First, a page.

After residents voiced strong opposition to a proposed Muslim cemetery in a rural part of unincorporated Bullitt County in Kentucky last week, the county’s Board of Adjustments voted 4-1 to deny the request to loud applause from the crowd of more than 110.
You can read more here: Bullitt board rejects plan for Islamic cemetery
“[Some residents] expressed concern about environmental issues associated with Islamic burial traditions, which typically involve no caskets or vaults. Some feared vandalism from those opposed to Islam.”
What can Muslims do to counter such opposition to what should be an easy approval?
Some opponents of the confirmation of Chuck Hagel as Secretary of Defense allege that he has shadowy Hamas ties — yet the group they pinpoint apparently does not exist.
See: “Friends of Hamas”: The Scary-Sounding Pro-Hagel Group That Doesn’t Actually Exist.
Have you been following the Senate hearings?
The Muslim Public Affairs Council is accepting applications from students for its summer internship program in Los Angeles or Washington, DC.
The MPAC internship program helps young leaders who are committed to making Muslims a vital and contributing component in American society, as well as helping them to develop their research, leadership and communication skills.
Interns take part in weekly leadership classes on professional development and networking, along with hands-on experience in government, media, community engagement, interfaith relations and Hollywood outreach.
The deadline to apply is Monday, April 8, 2013. For more information, contact Marium Mohiuddin by telephone (323-258-6722) or email (email@example.com).
“Pathways to Peace: America and the Arab-Israeli Conflict” is the topic for a Middle East Forum at 5:30 p.m. February 26, 2013.
Sponsored by the Chicago Council on Global Affairs, the discussion takes place at the Chicago Club, 81 East Van Buren Street, Chicago, Illinois.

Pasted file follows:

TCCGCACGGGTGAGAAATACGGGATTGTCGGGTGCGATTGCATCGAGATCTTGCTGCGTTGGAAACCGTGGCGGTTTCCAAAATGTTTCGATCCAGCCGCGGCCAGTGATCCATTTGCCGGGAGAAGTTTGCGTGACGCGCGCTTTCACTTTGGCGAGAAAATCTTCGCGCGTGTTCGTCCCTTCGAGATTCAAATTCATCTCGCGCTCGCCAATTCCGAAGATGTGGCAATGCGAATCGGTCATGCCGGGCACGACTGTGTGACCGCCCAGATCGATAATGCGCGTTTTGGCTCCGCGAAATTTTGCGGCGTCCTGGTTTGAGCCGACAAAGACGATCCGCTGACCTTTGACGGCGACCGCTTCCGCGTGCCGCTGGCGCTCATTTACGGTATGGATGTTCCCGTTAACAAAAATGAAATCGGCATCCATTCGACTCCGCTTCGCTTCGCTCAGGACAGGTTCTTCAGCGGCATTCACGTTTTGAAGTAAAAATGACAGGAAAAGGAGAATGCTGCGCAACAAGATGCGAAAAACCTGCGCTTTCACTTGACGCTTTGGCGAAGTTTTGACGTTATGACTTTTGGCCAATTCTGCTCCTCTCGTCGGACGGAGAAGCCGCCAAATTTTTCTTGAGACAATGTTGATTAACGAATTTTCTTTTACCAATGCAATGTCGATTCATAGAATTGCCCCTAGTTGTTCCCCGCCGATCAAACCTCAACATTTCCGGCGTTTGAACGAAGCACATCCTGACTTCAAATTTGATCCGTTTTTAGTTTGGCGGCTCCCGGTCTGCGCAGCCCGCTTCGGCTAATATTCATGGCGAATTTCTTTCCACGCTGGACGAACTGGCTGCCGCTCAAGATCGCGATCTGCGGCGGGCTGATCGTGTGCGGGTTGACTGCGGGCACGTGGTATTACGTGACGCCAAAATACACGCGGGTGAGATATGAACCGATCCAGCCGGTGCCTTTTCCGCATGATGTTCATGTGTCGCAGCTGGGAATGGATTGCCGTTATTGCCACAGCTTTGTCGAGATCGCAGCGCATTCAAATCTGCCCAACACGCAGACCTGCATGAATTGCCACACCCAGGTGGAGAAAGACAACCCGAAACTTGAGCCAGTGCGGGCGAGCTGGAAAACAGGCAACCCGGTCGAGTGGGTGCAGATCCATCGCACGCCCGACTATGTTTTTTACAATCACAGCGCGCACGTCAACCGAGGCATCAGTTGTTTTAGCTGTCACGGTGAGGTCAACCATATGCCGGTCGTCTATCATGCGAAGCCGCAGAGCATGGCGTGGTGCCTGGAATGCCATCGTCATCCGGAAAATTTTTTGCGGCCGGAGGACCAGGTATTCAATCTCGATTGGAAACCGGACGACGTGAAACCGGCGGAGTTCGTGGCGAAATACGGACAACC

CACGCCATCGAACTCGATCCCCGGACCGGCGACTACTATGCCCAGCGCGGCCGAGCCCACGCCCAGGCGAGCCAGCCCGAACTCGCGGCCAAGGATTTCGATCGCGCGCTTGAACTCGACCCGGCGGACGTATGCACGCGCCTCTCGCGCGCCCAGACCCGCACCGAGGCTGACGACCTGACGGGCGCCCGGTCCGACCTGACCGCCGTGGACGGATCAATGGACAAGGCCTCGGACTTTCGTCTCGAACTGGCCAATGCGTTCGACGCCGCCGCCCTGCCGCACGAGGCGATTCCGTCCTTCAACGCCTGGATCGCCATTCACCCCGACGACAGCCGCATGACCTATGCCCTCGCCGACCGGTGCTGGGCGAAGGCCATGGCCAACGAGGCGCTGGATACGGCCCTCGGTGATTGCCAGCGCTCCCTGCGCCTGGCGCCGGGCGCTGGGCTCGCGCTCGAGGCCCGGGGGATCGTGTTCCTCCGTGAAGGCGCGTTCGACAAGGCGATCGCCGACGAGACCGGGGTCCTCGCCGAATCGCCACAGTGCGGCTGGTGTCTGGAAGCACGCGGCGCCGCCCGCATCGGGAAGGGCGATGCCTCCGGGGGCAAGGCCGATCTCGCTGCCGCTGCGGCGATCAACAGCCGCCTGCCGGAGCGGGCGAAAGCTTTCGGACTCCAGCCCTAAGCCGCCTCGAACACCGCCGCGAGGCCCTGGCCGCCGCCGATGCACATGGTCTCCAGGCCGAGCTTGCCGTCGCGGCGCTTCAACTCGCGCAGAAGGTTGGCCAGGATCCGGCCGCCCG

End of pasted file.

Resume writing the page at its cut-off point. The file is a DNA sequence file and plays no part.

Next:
The Honorable Daniel C. Kurtzer (pictured), Lecturer and S. Daniel Abraham Professor in Middle Eastern Policy Studies, Woodrow Wilson School of Public and International Affairs, Princeton University, and former U.S. Ambassador to Israel and Egypt, will speak.
Nearly two decades after Rabin and Arafat shook hands on the White House lawn, lasting peace between Israelis and Palestinians remains elusive. The latest Israeli-Hamas conflict, the new Palestinian status at the UN, and the 2013 Israeli parliamentary elections are some of the latest developments to impact peace prospects. Offering insight from his extensive career in the Middle East, Ambassador Daniel Kurtzer argues that it is time for America to once again make a serious effort to advance Arab-Israeli peace. As President Obama begins his second term, what role should American diplomacy have in resolving this conflict?
His latest book, Pathways to Peace: America and the Arab-Israeli Conflict, will be available for purchase and signing following the program.
Fee is $20, and business attire is required. To register, go online.